Flutter is witnessing a meteoric rise. With the introduction of Flutter 2.0 along with full web support, it feels like magic that you can generate a web-app and a mobile app from a single code base. Just. Amazing.
But with the rise of Flutter and it's ecosystem, comes the troubles of doing one thing in a myriad of ways. One such trouble is the number of packages available to manage state in your Flutter application.
With more demanding users, even the most simple use-case are becoming complex to implement in a mobile app. Need to update the number of items in the cart globally after adding a product in it? You need a state management solution. Need to maintain the login state of the user throughout the app? You need a state management solution.
The funny part is, previously we tend to ignore global variables, but now, we are embracing them in the form of global states. How times have changed. It's not too long that we'll start using "goto" statements in the code as well. (Just kidding. No one should ever use "goto".)
State management is an important part of a mobile app architecture. Choosing the right technique helps in building an app which is extensible and testable. If you're not using a state management solution in your app, then you should look into it more seriously.
In the context of Flutter, there's a whole ecosystem of state management packages. The developer community is a bit divided at the moment and has not yet decided the best technique because there's no silver bullet.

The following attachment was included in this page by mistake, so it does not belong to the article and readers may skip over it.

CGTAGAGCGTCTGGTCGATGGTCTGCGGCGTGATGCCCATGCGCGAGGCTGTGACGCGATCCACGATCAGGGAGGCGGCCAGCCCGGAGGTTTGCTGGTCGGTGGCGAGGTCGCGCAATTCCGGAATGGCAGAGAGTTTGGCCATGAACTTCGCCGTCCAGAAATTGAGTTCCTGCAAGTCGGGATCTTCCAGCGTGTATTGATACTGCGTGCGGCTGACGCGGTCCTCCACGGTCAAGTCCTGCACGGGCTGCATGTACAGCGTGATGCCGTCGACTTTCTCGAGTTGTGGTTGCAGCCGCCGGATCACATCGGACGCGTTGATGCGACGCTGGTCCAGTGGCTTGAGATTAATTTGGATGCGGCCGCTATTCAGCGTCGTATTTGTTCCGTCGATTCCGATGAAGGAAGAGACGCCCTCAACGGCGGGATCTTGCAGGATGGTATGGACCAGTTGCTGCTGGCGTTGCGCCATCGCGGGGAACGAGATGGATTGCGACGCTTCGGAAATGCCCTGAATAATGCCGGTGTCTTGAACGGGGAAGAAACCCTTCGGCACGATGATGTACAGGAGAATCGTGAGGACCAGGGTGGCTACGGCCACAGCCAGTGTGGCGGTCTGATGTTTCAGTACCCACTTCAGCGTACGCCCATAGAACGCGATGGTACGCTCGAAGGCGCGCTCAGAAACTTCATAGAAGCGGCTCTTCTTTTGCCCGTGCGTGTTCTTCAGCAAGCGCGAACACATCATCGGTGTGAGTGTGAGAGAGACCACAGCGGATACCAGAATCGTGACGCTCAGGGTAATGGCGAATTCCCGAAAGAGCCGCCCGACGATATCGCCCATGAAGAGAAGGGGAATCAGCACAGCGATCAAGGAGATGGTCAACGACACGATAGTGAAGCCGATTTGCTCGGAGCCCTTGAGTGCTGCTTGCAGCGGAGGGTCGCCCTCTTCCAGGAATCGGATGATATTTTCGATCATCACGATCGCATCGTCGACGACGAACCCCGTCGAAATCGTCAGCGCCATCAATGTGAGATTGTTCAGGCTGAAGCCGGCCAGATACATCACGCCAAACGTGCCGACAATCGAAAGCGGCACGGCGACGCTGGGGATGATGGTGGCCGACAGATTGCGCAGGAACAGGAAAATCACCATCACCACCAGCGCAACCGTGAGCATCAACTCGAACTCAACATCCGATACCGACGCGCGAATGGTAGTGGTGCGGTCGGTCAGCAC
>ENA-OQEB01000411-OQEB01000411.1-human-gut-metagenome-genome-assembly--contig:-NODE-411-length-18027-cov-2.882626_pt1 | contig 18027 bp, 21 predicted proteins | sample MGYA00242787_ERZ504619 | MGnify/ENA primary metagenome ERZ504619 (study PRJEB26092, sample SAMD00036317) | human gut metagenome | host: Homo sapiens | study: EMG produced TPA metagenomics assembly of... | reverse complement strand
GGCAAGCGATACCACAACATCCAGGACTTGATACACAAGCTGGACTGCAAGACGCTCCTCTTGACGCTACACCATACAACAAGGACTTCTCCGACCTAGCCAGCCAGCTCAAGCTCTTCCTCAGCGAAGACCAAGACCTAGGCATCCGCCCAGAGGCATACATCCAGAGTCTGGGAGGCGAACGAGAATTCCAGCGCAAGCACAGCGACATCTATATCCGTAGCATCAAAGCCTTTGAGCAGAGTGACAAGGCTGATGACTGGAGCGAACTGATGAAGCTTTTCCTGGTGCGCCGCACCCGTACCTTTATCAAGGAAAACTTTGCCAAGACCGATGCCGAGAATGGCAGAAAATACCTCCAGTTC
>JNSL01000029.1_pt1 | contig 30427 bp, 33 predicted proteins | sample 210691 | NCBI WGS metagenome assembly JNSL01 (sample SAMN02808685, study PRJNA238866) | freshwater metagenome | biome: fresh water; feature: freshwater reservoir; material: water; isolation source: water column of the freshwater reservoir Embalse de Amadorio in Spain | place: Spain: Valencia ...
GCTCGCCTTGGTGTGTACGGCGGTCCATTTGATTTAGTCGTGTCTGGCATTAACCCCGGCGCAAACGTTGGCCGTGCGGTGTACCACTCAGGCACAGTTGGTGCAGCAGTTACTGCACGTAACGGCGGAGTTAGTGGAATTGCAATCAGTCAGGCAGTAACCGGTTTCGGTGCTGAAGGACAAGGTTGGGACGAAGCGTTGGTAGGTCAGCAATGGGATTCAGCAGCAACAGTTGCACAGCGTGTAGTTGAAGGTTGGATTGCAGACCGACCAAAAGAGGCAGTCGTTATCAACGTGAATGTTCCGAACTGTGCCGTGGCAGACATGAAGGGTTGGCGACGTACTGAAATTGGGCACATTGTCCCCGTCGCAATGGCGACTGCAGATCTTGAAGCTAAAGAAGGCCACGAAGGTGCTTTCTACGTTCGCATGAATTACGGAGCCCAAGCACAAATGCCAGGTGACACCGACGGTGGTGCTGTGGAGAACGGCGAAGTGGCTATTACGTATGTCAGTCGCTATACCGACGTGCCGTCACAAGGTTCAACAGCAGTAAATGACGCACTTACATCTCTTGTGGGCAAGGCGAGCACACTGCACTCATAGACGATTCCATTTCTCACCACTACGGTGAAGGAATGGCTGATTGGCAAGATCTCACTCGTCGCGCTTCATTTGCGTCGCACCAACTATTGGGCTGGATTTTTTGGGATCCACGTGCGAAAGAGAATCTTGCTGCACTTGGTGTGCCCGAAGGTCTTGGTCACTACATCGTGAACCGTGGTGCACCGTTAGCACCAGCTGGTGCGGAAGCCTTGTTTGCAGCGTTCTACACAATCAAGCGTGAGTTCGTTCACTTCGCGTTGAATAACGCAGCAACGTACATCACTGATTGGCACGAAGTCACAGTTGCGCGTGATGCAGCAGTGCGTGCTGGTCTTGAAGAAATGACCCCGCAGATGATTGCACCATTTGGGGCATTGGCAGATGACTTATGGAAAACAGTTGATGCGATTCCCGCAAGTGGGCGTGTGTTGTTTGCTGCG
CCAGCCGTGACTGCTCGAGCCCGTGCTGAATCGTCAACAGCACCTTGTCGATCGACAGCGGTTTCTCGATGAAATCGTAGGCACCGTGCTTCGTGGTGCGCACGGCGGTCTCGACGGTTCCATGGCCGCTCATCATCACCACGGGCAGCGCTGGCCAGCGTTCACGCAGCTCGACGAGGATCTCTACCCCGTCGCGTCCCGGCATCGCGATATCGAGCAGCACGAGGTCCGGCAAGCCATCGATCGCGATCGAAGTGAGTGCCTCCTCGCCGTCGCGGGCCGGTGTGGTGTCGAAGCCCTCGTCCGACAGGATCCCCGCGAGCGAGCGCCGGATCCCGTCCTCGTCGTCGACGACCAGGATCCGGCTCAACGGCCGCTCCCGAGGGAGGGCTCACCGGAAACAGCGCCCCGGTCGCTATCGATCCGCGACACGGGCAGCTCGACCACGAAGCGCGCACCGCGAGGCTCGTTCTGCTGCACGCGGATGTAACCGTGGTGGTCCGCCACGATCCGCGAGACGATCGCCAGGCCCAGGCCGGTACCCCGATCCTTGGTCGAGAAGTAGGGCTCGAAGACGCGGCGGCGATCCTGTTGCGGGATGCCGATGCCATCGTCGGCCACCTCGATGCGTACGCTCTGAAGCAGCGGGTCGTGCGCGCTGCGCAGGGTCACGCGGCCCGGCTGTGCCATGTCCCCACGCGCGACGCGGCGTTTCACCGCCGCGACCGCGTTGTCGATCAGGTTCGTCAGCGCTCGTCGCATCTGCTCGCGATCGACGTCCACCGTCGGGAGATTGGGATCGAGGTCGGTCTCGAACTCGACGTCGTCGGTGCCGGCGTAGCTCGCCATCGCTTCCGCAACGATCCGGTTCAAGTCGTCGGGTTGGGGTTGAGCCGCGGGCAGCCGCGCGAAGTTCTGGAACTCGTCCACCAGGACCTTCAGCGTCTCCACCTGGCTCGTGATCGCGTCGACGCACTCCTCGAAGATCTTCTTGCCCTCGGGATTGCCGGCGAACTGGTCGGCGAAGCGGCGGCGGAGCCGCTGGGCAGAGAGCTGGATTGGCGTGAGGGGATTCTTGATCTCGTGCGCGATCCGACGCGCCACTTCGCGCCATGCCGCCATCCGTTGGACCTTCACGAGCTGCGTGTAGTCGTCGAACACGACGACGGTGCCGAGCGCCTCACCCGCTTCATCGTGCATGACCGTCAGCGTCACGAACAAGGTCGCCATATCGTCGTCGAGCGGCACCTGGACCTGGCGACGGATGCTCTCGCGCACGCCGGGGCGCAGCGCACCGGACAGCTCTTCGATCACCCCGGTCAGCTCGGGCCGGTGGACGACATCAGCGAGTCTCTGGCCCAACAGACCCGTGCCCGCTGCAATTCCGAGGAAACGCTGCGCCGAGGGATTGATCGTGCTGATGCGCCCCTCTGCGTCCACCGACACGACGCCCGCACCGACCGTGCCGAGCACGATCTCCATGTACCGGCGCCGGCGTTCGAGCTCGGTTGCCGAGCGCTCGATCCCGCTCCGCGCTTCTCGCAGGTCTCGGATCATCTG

A good developer is one who can choose her tools based on the problem at hand. As the saying goes, if you've only ever learned to use a hammer, every problem will look like a nail. Hence, one should always understand the pros and cons of multiple tools before making any decision.
Here's a brief introduction of most used state management packages and techniques-
There are more packages like GetIt, GetX etc, you can read more about them here.
There are many advantages of the Provider package specially when combined with ChangeNotifiers-
The MVVM architecture is rather simple to understand and is highly applicable to reactive frameworks like Flutter.
As you can see above, the ViewModel is responsible for holding the business logic and updating the view as the data changes. In a simple app, the model can be used to fetch data from data sources like SQLite Database or a REST API. In larger apps, however, we should use a service layer which will communicate with the data providers, populate the models and then return them to ViewModels. In this way, the ViewModel uses services and updates the views.
The question now is- how can a ViewModel update a View? The answer is simple- ChangeNotifier.
ChangeNotifier is a class which notifies the listeners which are attached to it when notifyListeners() is called. When coupled with Provider, it can injected into any view and hence making the view reactive to changes.
Here are the basic things to keep in mind when working with the MVVM architecture in Flutter using Provider and ChangeNotifier-
This concludes the Part 1 of this series about Flutter and Provider. In the next part, we'll look at the boilerplate code that we use in building Flutter apps.